The market continued to demonstrate a concern with our new Fed chairman on his first day of Congressional testimony. His upbeat outlook of the economy sent interest rates higher and led markets lower. The Dow slid 299 points, or 1.2%, and the S&P gave back 1.3%. All 11 sectors of the S&P 500 finished in the red, with consumer discretionary and real estate leading the losses down more than 2%. Investors are worried that we are potentially entering a period of time where bad news is bad for the markets and good news is bad for the markets. An economy that shows signs of heating up will push the Federal Reserve to raise rates more aggressively. Powell’s comment, “We’ve seen continuing strength in the labor market. We’ve seen some data that will, in my case, add some confidence to my view that inflation is moving to target. We’ve also seen continued strength around the globe and we’ve seen fiscal policy become more simulative;” reinforced the market’s concern that we could see rates move higher than anticipated. Given that we don’t yet really know Mr. Powell, it too has added to the uncertainty. Rich Guerrini, Chief Executive of PNC Investments, recently commented, “I don’t know if the markets can really anticipate or figure out where he wants to go as it would relate to the economy.”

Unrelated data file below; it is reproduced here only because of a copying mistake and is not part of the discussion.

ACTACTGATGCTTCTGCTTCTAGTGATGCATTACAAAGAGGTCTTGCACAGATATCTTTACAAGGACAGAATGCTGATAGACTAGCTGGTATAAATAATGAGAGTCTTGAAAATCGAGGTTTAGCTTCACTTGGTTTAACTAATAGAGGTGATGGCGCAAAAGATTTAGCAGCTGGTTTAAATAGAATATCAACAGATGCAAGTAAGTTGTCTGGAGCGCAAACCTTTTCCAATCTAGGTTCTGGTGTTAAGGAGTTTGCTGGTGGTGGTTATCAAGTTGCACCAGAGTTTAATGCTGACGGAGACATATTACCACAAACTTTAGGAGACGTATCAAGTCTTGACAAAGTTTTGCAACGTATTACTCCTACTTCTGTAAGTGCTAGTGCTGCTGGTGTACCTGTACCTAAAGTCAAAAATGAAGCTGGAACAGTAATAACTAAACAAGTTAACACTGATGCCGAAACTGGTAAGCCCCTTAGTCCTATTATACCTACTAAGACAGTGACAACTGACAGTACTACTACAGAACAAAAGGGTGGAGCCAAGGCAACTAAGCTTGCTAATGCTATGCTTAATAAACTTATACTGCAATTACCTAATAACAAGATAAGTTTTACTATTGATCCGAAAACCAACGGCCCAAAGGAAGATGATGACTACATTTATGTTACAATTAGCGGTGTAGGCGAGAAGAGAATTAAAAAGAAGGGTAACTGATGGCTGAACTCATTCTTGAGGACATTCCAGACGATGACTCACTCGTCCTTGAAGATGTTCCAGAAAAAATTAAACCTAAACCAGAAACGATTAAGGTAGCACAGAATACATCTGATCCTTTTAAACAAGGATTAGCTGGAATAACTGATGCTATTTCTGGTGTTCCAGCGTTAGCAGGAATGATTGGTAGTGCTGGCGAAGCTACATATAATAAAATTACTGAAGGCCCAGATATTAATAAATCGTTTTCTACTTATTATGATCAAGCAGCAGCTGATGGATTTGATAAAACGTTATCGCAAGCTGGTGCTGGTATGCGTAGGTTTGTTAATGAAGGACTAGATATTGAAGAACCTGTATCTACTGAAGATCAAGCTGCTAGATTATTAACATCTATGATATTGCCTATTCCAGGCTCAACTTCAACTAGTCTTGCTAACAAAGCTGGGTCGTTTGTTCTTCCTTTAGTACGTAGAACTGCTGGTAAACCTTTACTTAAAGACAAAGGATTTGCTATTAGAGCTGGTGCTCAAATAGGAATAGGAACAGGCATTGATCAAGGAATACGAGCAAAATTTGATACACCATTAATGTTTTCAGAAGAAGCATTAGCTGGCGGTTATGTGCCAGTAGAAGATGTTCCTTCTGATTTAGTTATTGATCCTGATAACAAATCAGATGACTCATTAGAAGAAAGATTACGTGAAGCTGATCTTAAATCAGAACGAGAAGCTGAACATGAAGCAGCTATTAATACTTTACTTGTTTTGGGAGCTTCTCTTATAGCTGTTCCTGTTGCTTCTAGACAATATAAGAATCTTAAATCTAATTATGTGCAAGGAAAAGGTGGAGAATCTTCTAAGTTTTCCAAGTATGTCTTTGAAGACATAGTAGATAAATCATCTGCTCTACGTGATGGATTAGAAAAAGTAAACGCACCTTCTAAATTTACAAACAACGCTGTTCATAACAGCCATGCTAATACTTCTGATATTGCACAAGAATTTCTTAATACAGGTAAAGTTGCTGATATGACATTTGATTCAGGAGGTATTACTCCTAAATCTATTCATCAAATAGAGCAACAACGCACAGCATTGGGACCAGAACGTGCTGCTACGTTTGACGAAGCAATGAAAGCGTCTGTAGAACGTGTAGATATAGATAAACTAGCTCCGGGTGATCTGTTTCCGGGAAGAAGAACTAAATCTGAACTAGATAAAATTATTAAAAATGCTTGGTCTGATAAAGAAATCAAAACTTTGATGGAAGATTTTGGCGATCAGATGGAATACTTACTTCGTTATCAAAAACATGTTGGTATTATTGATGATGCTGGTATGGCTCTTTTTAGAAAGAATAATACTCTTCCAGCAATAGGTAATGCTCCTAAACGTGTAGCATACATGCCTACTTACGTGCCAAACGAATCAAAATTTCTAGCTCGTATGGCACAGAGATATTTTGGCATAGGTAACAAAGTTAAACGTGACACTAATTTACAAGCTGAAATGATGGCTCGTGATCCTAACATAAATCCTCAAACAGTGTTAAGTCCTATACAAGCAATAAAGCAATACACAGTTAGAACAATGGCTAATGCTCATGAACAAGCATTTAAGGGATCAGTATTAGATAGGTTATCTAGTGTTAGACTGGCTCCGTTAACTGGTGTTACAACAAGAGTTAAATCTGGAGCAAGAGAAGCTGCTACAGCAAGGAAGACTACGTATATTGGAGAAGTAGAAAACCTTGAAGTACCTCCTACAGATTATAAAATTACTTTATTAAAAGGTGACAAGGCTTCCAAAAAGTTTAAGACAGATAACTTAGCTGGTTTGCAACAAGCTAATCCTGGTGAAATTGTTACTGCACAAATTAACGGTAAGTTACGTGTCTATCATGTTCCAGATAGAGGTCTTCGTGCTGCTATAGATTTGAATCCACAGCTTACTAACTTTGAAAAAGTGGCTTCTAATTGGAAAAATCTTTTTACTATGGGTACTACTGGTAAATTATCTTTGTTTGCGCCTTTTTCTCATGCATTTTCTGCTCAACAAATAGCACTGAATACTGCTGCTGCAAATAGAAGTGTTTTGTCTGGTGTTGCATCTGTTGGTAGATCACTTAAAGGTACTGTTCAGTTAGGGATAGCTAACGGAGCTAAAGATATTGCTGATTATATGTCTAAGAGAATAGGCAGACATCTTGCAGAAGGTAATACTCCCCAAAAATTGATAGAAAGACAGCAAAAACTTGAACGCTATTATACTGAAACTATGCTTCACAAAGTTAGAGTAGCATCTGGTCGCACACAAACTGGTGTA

The prospect of rising wages is welcome news for workers across the country. With an unemployment rate at 4.1%, the labor market continues to tighten and put upward pressure on wages. This can be problematic for employers as they are forced to compete for talent, which, increases the cost of doing business. The additional cost will eventually get passed on to consumers in the form of higher prices on goods and services. So far, tightening labor markets in the United States, Japan, and Europe have failed to result in higher wages. The average unemployment rate among 36 major countries tracked by the Organization for Economic Cooperation and Development, has recently fallen below its 30-year average. This is of significance due to the fact that as a global economy, wages are increasingly being influenced by the global labor supply. Worldwide tightening of the labor markets, especially in areas like Europe, could cause a global shift in monetary policy. U.S. interest rates have been “anchored” in part due to the lower structure of rates around the world. A pickup in inflation could become a global signal for swift and unanticipated action by central bankers around the world. There is a strong probability that interest rates and inflation will be a major driving force for the direction of the markets. This means the return of volatility this month is likely to persist for the year.